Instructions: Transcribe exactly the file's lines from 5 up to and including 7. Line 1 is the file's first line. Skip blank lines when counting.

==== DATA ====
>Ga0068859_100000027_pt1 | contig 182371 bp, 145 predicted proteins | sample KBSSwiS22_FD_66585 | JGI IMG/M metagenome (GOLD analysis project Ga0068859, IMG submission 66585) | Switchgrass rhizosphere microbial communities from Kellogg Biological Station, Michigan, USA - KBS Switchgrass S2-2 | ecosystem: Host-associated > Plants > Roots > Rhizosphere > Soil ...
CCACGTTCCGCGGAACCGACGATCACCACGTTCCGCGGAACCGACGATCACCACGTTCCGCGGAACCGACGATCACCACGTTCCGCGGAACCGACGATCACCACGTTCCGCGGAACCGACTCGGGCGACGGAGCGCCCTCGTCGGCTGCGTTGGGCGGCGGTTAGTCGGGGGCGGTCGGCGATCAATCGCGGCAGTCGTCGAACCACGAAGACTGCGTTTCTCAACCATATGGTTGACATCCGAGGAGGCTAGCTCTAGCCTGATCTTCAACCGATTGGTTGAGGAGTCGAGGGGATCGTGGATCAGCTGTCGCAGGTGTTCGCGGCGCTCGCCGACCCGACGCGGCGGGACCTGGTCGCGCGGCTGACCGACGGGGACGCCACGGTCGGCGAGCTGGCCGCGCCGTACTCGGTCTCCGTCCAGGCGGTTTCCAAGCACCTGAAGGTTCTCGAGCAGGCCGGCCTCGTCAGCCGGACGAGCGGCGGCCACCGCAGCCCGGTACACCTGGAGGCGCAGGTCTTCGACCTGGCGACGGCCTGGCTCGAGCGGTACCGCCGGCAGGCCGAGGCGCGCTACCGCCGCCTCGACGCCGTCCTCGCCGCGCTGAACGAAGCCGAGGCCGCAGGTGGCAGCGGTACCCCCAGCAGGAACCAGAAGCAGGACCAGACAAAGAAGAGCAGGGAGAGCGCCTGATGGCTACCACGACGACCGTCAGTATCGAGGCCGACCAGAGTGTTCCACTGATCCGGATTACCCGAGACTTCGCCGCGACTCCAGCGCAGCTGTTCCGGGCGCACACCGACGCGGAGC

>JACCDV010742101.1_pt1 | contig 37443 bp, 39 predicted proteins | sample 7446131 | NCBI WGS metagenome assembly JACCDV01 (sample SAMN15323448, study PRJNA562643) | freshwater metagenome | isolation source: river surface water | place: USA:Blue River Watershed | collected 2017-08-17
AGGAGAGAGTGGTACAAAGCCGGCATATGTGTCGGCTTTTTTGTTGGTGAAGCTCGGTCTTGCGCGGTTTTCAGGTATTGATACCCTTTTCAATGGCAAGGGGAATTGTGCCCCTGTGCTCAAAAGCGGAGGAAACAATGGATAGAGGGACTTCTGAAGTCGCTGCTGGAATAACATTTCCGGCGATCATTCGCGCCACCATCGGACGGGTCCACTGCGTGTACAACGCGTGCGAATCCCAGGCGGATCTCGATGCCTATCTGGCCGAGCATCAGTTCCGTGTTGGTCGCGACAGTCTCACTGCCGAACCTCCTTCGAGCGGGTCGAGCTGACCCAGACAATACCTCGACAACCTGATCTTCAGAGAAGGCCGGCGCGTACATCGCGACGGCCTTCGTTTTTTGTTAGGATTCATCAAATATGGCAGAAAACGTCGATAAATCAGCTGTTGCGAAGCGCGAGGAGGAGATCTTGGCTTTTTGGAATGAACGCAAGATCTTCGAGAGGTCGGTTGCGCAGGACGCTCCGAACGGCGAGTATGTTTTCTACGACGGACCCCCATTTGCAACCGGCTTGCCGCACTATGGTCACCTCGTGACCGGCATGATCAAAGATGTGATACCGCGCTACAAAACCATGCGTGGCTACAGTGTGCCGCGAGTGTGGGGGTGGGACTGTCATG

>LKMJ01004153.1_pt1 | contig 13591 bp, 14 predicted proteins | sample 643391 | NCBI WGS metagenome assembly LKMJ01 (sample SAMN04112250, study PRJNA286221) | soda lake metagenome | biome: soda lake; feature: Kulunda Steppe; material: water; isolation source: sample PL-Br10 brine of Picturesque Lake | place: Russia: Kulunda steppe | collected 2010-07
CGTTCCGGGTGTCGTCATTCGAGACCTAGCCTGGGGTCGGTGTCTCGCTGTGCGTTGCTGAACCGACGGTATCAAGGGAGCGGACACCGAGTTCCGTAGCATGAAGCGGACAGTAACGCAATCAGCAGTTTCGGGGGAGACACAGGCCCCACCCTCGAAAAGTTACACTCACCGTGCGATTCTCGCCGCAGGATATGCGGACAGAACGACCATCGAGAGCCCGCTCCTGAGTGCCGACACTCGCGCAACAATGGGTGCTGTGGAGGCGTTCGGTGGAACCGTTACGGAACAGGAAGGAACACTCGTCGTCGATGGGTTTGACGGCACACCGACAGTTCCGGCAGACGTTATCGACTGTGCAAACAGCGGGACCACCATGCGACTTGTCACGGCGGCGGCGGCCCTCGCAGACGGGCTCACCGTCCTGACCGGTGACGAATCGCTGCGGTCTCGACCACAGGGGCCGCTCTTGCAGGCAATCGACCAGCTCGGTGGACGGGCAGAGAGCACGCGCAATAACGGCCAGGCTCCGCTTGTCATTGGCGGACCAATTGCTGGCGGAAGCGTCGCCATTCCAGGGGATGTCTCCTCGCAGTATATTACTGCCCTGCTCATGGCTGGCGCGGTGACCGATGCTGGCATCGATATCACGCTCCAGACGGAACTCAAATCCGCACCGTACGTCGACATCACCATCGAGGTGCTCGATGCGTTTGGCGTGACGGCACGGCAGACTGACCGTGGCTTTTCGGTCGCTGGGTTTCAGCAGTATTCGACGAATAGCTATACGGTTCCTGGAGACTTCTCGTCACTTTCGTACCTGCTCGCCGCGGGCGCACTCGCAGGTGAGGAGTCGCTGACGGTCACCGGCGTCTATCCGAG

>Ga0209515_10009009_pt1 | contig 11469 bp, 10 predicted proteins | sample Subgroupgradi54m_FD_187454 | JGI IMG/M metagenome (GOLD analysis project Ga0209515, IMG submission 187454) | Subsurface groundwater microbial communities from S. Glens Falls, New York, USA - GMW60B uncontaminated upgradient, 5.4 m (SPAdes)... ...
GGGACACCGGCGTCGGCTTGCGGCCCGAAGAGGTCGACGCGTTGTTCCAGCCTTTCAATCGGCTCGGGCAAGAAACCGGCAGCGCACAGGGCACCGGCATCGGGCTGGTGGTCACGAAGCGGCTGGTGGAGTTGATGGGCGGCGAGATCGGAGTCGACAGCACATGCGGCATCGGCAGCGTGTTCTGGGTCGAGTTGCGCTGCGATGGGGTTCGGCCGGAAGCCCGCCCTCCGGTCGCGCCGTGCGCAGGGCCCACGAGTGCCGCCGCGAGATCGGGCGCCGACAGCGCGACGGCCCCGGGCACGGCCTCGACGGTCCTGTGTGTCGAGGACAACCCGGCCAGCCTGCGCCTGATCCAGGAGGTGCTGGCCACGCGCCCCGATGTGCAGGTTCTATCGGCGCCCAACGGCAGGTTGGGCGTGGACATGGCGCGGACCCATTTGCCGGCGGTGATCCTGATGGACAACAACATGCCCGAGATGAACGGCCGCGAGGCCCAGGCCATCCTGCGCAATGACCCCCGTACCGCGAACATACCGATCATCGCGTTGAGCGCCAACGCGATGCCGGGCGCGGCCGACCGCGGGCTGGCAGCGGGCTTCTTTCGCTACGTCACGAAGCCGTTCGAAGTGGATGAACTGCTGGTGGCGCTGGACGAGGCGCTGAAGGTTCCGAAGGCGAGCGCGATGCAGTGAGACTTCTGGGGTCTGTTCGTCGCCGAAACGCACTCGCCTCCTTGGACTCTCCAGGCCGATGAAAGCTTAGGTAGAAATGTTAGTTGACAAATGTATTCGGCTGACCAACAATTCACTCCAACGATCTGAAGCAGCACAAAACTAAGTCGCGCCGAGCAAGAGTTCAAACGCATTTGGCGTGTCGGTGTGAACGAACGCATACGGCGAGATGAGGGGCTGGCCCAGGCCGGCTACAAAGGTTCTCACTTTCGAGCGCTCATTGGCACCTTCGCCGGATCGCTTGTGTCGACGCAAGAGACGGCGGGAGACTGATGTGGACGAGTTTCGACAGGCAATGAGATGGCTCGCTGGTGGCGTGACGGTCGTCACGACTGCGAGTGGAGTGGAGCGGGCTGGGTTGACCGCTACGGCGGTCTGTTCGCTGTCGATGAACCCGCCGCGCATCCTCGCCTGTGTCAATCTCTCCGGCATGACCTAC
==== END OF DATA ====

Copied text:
>LKMJ01004153.1_pt1 | contig 13591 bp, 14 predicted proteins | sample 643391 | NCBI WGS metagenome assembly LKMJ01 (sample SAMN04112250, study PRJNA286221) | soda lake metagenome | biome: soda lake; feature: Kulunda Steppe; material: water; isolation source: sample PL-Br10 brine of Picturesque Lake | place: Russia: Kulunda steppe | collected 2010-07
CGTTCCGGGTGTCGTCATTCGAGACCTAGCCTGGGGTCGGTGTCTCGCTGTGCGTTGCTGAACCGACGGTATCAAGGGAGCGGACACCGAGTTCCGTAGCATGAAGCGGACAGTAACGCAATCAGCAGTTTCGGGGGAGACACAGGCCCCACCCTCGAAAAGTTACACTCACCGTGCGATTCTCGCCGCAGGATATGCGGACAGAACGACCATCGAGAGCCCGCTCCTGAGTGCCGACACTCGCGCAACAATGGGTGCTGTGGAGGCGTTCGGTGGAACCGTTACGGAACAGGAAGGAACACTCGTCGTCGATGGGTTTGACGGCACACCGACAGTTCCGGCAGACGTTATCGACTGTGCAAACAGCGGGACCACCATGCGACTTGTCACGGCGGCGGCGGCCCTCGCAGACGGGCTCACCGTCCTGACCGGTGACGAATCGCTGCGGTCTCGACCACAGGGGCCGCTCTTGCAGGCAATCGACCAGCTCGGTGGACGGGCAGAGAGCACGCGCAATAACGGCCAGGCTCCGCTTGTCATTGGCGGACCAATTGCTGGCGGAAGCGTCGCCATTCCAGGGGATGTCTCCTCGCAGTATATTACTGCCCTGCTCATGGCTGGCGCGGTGACCGATGCTGGCATCGATATCACGCTCCAGACGGAACTCAAATCCGCACCGTACGTCGACATCACCATCGAGGTGCTCGATGCGTTTGGCGTGACGGCACGGCAGACTGACCGTGGCTTTTCGGTCGCTGGGTTTCAGCAGTATTCGACGAATAGCTATACGGTTCCTGGAGACTTCTCGTCACTTTCGTACCTGCTCGCCGCGGGCGCACTCGCAGGTGAGGAGTCGCTGACGGTCACCGGCGTCTATCCGAG

>Ga0209515_10009009_pt1 | contig 11469 bp, 10 predicted proteins | sample Subgroupgradi54m_FD_187454 | JGI IMG/M metagenome (GOLD analysis project Ga0209515, IMG submission 187454) | Subsurface groundwater microbial communities from S. Glens Falls, New York, USA - GMW60B uncontaminated upgradient, 5.4 m (SPAdes)... ...